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    1. I love the way Pratchett does stuff like that! (Or maybe it’s Gaiman; he’s pretty good at that sort of inversion of trope, too.) Of course a demon wouldn’t go around cursing; blessing would be more meaningful, and yet so charming for the reader to encounter.

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  14. I love Gaiman and picked this up. There is so much wonderful about this book but I need to reread it for details. They did a great job.

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  15. I love more or less everything about this book. I love it’s deep quotability, it’s grasp of human nature (“There is no possible way that a car could be completely on fire and still running, therefore I must not be looking at such a thing, therefore I am not… but I really must fire off a letter to the editor about all this.”) and the deep and fundamental humanism of its take on the supernatural.

    But one of the things I love most about it, one of the things that takes out of fun and silly and into sublime is the simple fact that its theology is, in a lot of ways, more coherent and far better thought-out than much of what I learned in church as a child. (I don’t mean that as a slam against religion in general or Christianity in particular; that church that I grew up had a sign on the wall outside the head priest’s office that said, “Priests do more than lay people,” so I’m pretty sure that most of the church leadership would have appreciated Good Omens.) Good Omens is satire, sure – but it’s good, thoughtful satire composed by people who have seriously thought about what it would mean to have an all-knowing, all-powerful God in the context of the world we all live in.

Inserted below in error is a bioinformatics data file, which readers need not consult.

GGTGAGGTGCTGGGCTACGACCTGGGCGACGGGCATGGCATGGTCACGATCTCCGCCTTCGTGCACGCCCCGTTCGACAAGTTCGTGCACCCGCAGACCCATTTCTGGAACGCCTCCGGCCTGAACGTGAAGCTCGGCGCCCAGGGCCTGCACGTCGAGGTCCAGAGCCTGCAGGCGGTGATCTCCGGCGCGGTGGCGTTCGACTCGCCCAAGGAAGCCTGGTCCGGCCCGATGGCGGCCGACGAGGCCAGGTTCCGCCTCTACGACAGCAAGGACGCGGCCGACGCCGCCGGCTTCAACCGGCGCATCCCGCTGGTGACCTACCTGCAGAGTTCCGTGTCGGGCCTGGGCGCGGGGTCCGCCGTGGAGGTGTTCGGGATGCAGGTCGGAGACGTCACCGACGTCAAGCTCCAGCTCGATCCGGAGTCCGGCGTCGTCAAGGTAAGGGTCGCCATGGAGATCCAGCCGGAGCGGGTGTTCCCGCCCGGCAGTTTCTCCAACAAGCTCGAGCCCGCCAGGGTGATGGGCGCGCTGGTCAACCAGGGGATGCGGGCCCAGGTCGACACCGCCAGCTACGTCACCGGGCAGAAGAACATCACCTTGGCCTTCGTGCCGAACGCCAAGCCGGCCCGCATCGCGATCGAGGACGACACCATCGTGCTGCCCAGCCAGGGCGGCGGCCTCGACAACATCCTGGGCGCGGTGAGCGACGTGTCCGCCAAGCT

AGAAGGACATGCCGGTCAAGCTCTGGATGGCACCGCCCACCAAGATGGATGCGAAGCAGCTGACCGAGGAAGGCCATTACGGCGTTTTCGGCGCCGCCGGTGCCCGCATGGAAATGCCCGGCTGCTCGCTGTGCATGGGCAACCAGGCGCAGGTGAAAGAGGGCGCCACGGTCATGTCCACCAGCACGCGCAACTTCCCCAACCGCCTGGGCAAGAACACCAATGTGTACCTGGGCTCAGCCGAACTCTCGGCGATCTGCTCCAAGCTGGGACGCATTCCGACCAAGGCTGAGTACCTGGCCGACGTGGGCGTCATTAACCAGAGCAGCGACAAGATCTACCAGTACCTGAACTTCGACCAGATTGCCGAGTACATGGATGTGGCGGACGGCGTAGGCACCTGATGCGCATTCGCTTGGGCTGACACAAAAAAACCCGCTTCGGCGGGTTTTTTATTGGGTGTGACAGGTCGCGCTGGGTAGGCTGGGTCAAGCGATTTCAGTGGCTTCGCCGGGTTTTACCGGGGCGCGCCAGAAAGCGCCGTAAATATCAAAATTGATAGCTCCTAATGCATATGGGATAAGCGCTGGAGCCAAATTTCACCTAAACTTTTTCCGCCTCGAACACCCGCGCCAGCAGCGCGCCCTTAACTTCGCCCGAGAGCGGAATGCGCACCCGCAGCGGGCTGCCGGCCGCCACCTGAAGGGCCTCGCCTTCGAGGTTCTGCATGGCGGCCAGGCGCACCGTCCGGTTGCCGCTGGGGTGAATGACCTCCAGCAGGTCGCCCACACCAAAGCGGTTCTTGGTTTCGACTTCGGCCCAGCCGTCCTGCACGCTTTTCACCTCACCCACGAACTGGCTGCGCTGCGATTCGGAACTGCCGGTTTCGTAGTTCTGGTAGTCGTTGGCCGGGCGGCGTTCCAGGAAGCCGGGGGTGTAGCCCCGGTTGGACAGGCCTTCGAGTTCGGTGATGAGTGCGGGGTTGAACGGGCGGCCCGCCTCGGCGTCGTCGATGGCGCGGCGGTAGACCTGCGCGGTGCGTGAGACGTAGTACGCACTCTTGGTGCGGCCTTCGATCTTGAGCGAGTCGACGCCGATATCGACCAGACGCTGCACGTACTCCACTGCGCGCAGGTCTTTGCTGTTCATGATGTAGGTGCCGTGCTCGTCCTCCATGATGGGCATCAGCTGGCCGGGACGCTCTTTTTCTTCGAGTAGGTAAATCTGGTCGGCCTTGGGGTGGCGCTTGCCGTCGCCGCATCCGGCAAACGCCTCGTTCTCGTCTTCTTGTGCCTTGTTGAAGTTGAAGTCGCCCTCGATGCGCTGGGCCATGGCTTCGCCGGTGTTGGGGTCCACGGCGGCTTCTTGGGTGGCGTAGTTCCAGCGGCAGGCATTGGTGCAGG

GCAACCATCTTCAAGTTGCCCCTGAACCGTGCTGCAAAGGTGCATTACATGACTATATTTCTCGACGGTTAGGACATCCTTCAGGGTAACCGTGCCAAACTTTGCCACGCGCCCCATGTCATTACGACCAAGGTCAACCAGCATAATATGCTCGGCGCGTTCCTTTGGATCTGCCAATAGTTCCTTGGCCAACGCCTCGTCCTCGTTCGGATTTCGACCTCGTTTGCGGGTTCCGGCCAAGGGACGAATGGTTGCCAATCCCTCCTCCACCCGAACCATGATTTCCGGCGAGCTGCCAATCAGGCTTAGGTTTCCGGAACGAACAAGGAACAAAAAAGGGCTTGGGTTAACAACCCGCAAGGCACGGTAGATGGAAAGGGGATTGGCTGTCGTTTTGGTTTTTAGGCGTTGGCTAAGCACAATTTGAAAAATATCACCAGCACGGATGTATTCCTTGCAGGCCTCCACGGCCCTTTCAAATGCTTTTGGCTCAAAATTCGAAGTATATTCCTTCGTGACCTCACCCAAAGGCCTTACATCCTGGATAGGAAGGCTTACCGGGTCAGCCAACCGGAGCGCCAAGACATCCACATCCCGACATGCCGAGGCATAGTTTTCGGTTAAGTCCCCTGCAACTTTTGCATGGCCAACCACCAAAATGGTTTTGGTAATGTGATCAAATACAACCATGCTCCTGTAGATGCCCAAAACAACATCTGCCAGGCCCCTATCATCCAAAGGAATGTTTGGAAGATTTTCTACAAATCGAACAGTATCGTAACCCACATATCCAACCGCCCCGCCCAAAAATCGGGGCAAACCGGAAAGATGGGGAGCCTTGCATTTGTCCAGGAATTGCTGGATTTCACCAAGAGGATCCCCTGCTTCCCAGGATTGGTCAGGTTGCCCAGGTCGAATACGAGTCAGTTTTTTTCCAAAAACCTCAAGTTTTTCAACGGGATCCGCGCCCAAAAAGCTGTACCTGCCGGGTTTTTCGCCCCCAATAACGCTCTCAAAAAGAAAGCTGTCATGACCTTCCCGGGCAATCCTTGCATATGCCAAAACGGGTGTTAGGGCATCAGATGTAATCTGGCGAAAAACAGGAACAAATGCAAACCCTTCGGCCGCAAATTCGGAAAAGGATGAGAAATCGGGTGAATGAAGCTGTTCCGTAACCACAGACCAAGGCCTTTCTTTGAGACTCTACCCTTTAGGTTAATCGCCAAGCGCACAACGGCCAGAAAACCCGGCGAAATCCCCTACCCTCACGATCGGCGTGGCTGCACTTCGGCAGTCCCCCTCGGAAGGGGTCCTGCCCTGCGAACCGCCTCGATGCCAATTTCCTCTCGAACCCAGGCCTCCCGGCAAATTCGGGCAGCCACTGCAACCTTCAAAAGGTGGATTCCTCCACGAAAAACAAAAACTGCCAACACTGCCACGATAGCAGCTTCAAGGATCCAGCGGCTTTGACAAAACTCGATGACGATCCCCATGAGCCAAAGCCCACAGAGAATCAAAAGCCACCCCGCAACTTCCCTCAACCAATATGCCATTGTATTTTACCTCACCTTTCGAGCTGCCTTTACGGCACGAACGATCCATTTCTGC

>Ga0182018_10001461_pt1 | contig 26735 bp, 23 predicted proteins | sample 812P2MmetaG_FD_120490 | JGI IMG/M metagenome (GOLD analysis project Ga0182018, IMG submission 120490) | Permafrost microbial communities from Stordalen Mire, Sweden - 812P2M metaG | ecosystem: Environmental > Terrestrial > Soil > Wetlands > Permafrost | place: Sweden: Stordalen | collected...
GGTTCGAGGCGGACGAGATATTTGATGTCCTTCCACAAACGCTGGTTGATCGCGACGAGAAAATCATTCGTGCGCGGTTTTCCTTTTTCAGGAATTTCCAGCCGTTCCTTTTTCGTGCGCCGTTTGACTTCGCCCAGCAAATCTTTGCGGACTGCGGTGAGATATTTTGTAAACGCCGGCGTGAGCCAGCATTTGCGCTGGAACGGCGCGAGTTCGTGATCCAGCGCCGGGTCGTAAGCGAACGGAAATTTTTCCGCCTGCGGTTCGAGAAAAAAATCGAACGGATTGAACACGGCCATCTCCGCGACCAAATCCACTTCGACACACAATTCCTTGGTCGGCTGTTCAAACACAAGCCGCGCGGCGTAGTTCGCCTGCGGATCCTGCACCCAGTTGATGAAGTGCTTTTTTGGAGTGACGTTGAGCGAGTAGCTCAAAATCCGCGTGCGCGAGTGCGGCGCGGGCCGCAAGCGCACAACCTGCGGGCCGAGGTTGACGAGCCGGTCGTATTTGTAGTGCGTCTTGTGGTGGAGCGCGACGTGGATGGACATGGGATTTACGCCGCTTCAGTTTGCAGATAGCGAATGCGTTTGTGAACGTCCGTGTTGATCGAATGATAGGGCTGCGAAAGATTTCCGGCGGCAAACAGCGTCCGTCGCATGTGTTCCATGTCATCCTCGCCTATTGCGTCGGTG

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    1. Every time I read it, I see something new. I just love the sheer optimism of it, it’s “the universe bends toward justice” in story form. If it was a religion, I’d join.

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  16. I listened to Good Omens on a road trip with 2 co-workers to a conference and back. I found the book to be engaging. At various times it was thought provoking and disturbing – the 4 horsemen and how we are destroying our world and ourselves; funny – “I thought you had a flaming sword? I gave it to them as they looked cold.”; boring – the one fanatical dude, the abbey, the long description of the baby mixup, …